What do the world’s tallest building (the Burj Khalifa in Dubai), the Hoover Dam, and the new Cowboys Stadium have in common? Besides being notable structures, they all make use of grooved piping instead of welded piping.
Grooved piping systems have been used for more than 85 years, and their list of benefits continues to impress. If you’re not aware of the savings that grooved piping can bring, check out how it’s different from welded piping.
How it Works
In grooved piping systems, according to Erick Bacher, engineering specialist at Victaulic, the joint is comprised of a pipe groove (rolled or cut into the pipe), the coupling housings and nuts and bolts, and the pressure-sensitive gasket (fully closed by the couplings). “This design reduces maintenance because it accommodates vibration within the system without periodic product repair or replacement,” he says.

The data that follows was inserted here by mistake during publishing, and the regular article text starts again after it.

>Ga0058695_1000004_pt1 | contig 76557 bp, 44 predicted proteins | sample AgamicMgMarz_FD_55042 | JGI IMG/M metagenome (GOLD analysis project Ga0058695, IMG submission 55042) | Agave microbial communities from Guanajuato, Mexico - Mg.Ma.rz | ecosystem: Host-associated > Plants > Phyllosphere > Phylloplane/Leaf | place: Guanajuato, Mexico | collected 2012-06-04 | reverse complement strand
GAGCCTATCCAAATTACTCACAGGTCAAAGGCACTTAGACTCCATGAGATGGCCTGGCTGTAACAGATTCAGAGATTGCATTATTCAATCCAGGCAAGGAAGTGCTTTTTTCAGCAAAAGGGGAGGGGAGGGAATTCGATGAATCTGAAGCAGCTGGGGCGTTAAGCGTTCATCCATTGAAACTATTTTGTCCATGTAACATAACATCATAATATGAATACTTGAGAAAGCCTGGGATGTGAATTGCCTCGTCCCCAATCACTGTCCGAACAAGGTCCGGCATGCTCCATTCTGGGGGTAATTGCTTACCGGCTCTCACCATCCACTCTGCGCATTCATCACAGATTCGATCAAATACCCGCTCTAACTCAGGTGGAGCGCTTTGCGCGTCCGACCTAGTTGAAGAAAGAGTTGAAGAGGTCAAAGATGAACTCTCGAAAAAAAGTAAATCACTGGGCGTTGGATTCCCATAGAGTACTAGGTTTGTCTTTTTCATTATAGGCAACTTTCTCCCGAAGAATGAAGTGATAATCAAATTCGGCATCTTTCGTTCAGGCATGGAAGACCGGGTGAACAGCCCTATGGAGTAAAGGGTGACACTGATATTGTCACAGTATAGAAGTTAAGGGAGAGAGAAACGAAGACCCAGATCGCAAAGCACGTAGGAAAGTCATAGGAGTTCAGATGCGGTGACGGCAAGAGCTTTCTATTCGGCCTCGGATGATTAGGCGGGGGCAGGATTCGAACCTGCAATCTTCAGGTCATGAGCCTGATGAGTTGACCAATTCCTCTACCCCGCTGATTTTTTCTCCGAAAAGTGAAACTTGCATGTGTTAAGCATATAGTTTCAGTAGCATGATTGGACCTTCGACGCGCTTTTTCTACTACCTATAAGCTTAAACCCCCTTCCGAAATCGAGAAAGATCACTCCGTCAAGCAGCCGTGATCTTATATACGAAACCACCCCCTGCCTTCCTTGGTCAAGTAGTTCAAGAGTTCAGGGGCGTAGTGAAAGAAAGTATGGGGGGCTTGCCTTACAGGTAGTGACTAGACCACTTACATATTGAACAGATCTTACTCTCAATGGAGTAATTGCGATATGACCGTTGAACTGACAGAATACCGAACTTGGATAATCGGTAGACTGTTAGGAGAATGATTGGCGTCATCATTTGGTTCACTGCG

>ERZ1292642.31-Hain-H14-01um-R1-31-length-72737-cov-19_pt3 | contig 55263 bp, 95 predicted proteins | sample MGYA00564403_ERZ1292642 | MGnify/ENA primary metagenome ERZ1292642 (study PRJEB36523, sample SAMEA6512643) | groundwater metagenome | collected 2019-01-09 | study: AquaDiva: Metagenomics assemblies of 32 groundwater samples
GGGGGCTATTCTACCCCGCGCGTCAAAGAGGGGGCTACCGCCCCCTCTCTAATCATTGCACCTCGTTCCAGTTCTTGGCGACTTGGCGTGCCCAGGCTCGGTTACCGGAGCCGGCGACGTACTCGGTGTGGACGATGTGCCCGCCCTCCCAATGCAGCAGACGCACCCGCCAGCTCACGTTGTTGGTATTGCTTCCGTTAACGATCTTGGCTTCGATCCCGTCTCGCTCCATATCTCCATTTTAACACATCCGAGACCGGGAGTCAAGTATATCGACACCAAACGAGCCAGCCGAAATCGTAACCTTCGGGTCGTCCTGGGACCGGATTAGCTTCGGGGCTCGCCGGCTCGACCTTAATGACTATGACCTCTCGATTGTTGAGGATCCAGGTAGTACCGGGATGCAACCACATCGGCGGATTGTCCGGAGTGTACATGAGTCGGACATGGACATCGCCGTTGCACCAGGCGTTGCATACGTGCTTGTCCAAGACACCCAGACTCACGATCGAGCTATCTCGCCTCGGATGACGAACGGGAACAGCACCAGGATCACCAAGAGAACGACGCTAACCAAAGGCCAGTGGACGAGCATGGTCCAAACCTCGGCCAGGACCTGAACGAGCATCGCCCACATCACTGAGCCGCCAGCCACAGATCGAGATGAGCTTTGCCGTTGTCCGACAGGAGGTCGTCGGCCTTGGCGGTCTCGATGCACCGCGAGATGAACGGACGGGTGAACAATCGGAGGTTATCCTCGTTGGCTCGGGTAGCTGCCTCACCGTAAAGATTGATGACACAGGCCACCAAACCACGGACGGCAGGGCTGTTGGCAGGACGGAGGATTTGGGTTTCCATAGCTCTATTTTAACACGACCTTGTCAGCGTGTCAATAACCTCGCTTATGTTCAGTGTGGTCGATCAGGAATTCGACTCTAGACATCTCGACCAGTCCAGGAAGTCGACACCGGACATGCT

Obviously, the biggest difference between grooved and welded piping is the use of flame. Grooved piping doesn’t use a flame; welded piping needs a flame to secure the joint. Because of this, Bacher indicates that, in some cases, grooved piping can install up to 10 times faster than welded systems. Grooved systems do have higher material costs than traditional welded systems, however, so they’re more expensive upfront.
The lack of welding is clearly safer for workers and those who occupy the building, but there’s also an environmental component: arc welding consumes energy and specialty gases. The byproducts of this combustion are released as pollutants into the atmosphere.